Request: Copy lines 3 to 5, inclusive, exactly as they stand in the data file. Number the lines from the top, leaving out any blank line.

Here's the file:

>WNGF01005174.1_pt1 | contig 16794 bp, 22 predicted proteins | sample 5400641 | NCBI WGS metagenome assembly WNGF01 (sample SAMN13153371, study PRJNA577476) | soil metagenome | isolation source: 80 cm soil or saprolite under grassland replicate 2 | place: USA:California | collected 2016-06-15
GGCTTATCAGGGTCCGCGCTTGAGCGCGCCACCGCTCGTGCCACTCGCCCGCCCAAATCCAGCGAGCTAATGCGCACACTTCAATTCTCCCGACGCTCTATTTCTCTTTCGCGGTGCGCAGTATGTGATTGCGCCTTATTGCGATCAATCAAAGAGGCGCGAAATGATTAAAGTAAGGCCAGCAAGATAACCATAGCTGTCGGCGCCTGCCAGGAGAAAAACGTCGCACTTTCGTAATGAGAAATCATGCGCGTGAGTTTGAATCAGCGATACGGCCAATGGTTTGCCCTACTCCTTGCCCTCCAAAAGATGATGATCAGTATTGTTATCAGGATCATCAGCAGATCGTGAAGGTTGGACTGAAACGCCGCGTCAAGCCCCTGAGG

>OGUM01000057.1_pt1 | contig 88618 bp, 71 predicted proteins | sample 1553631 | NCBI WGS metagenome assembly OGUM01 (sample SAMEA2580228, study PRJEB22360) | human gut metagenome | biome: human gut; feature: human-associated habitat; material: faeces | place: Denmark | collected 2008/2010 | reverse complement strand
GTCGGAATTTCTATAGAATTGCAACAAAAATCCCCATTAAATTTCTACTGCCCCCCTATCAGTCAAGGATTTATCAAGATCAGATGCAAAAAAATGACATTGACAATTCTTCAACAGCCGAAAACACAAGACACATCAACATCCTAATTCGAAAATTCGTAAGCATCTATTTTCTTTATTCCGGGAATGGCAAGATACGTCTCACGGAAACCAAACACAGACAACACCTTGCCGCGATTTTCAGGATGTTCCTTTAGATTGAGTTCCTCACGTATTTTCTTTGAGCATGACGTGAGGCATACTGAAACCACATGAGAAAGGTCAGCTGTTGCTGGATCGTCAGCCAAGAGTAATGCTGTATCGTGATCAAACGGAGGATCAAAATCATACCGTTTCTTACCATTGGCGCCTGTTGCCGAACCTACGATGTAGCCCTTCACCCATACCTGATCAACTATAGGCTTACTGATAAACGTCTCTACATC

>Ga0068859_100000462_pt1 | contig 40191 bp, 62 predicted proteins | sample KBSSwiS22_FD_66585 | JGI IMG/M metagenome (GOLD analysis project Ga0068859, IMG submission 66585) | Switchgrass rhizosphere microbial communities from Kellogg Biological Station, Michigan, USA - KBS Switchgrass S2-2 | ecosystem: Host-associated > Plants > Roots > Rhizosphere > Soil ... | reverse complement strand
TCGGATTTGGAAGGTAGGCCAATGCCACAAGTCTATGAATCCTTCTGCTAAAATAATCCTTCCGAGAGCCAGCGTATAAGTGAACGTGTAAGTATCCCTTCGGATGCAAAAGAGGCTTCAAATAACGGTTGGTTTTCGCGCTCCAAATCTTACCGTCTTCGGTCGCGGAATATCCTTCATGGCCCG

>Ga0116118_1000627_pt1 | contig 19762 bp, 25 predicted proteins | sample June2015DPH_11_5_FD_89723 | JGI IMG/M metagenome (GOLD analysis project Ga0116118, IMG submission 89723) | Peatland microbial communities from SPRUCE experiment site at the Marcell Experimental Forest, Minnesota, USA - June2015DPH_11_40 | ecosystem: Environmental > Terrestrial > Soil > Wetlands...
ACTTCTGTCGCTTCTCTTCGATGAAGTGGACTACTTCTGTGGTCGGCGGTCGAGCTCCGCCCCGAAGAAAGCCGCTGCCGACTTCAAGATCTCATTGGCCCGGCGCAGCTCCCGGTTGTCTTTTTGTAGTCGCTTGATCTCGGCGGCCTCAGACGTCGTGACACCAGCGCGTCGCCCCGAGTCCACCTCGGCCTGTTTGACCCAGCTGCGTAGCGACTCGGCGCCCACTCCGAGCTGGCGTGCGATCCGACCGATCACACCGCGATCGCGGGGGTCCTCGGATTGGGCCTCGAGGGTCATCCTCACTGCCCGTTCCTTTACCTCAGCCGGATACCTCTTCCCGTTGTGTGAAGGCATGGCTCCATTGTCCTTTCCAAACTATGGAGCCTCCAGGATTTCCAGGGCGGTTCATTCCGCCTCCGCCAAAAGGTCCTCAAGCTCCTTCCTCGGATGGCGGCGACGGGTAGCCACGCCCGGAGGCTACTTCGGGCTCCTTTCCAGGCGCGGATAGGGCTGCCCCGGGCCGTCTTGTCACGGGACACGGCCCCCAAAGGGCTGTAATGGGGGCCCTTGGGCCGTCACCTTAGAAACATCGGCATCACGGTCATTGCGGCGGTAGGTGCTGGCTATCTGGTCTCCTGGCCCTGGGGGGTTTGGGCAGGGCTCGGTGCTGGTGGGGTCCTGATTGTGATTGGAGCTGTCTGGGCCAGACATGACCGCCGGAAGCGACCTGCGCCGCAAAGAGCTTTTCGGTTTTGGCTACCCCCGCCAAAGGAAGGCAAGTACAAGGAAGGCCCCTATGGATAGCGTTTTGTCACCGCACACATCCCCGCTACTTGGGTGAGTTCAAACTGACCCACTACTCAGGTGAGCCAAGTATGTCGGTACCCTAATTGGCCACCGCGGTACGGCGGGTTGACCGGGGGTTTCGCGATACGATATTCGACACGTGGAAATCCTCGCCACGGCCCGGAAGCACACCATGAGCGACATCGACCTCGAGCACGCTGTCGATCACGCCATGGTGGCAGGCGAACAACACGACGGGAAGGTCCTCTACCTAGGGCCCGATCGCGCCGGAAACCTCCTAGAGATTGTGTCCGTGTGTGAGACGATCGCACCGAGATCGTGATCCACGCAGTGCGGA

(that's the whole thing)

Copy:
>OGUM01000057.1_pt1 | contig 88618 bp, 71 predicted proteins | sample 1553631 | NCBI WGS metagenome assembly OGUM01 (sample SAMEA2580228, study PRJEB22360) | human gut metagenome | biome: human gut; feature: human-associated habitat; material: faeces | place: Denmark | collected 2008/2010 | reverse complement strand
GTCGGAATTTCTATAGAATTGCAACAAAAATCCCCATTAAATTTCTACTGCCCCCCTATCAGTCAAGGATTTATCAAGATCAGATGCAAAAAAATGACATTGACAATTCTTCAACAGCCGAAAACACAAGACACATCAACATCCTAATTCGAAAATTCGTAAGCATCTATTTTCTTTATTCCGGGAATGGCAAGATACGTCTCACGGAAACCAAACACAGACAACACCTTGCCGCGATTTTCAGGATGTTCCTTTAGATTGAGTTCCTCACGTATTTTCTTTGAGCATGACGTGAGGCATACTGAAACCACATGAGAAAGGTCAGCTGTTGCTGGATCGTCAGCCAAGAGTAATGCTGTATCGTGATCAAACGGAGGATCAAAATCATACCGTTTCTTACCATTGGCGCCTGTTGCCGAACCTACGATGTAGCCCTTCACCCATACCTGATCAACTATAGGCTTACTGATAAACGTCTCTACATC

>Ga0068859_100000462_pt1 | contig 40191 bp, 62 predicted proteins | sample KBSSwiS22_FD_66585 | JGI IMG/M metagenome (GOLD analysis project Ga0068859, IMG submission 66585) | Switchgrass rhizosphere microbial communities from Kellogg Biological Station, Michigan, USA - KBS Switchgrass S2-2 | ecosystem: Host-associated > Plants > Roots > Rhizosphere > Soil ... | reverse complement strand